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Understanding a DUI Charge: Is It a Felony?

Posted by on Apr 28, 2015 in Criminal Law | 0 comments

Understanding a DUI Charge: Is It a Felony?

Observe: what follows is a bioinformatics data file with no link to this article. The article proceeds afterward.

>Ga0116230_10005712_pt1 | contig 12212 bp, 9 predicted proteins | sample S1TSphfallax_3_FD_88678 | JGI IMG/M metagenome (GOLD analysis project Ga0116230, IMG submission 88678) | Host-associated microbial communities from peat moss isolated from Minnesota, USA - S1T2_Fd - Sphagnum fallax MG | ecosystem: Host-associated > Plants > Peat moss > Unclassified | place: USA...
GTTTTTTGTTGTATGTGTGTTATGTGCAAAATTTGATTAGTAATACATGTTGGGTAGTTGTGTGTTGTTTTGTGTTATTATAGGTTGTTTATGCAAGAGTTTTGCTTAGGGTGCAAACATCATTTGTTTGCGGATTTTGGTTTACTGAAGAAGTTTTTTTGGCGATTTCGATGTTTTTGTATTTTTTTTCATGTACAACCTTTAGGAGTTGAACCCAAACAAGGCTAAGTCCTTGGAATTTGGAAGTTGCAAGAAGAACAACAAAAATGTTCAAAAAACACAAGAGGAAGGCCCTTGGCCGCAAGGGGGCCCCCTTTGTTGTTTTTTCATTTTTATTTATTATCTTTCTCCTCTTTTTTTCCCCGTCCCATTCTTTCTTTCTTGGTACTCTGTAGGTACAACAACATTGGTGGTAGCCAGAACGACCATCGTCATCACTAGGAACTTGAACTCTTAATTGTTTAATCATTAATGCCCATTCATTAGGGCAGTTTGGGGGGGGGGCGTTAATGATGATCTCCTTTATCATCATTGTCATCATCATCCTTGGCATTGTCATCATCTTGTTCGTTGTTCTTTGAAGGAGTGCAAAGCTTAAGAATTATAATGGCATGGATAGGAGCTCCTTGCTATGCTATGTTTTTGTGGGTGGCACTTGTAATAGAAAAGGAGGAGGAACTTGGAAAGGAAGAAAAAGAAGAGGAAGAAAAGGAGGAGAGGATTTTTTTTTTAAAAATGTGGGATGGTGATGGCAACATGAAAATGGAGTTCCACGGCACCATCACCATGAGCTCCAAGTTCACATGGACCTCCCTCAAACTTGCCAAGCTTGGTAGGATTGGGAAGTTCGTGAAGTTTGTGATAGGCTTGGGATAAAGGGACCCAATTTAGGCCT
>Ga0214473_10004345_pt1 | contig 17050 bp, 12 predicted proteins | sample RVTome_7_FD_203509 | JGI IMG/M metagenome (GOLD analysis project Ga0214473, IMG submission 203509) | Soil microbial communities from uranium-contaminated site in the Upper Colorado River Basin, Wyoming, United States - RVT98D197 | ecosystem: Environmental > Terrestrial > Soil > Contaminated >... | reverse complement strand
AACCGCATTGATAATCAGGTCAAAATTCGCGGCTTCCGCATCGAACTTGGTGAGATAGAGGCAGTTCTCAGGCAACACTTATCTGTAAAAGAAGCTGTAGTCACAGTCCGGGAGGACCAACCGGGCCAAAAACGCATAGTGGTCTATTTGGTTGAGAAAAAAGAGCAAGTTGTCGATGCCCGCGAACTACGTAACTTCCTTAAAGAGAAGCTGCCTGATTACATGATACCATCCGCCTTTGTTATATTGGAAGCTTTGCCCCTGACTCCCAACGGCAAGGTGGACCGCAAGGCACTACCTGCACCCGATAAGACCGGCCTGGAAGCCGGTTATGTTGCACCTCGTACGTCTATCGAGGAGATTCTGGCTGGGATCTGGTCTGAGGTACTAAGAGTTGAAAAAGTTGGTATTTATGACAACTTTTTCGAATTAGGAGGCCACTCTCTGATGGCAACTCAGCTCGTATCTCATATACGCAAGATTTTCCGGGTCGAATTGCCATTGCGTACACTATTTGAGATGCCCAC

If you’ve ever been charged with a DUI, you know the panic and confusion that grips many people while in the presence of the arresting officer. In the immediate aftermath of an arrest, however, what’s most important is understanding the legal consequences. Penalties for a DUI in Pennsylvania can range from fines and community service to potential jail time and the loss of your license. The main factors that determine the extent of the punishment are: The driver’s blood alcohol concentration (BAC) at the time of the arrest A prior history of DUI arrests Whether or not an accident, injury or fatality was involved In addition to the legal consequences, a DUI conviction can also lead to higher insurance rates for as long as the charge remains on your record. When making decisions following a DUI charge, it’s important to be informed of the law and take these factors into consideration. Misdemeanor DUI Charges Although Pennsylvania has some of the strictest alcohol-related laws in the country, most DUI charges are classified as a misdemeanor. State law categorizes misdemeanor DUI charges into three severity levels based on BAC: Lowest penalty, for BAC levels between 0.08 and 0.099 Higher penalty, for BAC levels between 0.10 and 0.159 Highest penalty, for BAC levels of 0.160 and above First offenders generally face a fine of up to $300. Penalties increase considerably for repeat offenses, and for a second infraction, fines can range anywhere from $300 to $2,500 depending on the severity level. There is also the potential for a 12-month license suspension and up to 6 months in jail. Third and subsequent offenders may face up to two years in jail and $5,000 in fines, and they can have their licenses suspended for up to a year. When Is a DUI a Felony? Felony DUI charges are typically only pursued when an injury or fatality occurs. Through the use of sentencing enhancements, the prosecutor in a DUI case may petition to bump charges up to one of the following: Felony DUI with injury — When someone other than the driver is hurt in an accident, the state will often choose to pursue felony DUI with injury charges. A conviction of a felony DUI can entail fines up to $5,000, six months in jail and a one-year license revocation, regardless of BAC or prior offenses. Aggravated assault while under the influence — Felony DUI with injury usually involves minor injuries. In cases where long-term impairment or permanent disfigurement occurred, aggravated assault charges may be pursued. Penalties for these offenses include up to $25,000 in fines and 10 years in jail. Homicide while under the influence — As the most severe type of DUI charge, homicide while under the influence is a second degree felony punishable by fines of $25,000 and between three and ten years in jail for each victim. Representation Without Judgment From MPL Law Due to the wide range of potential consequences, anyone facing a DUI charge — regardless of whether or not there was an injury involved — should speak with a lawyer for a clear picture of their legal options. For an honest assessment of your case, contact the York, PA office of MPL Law...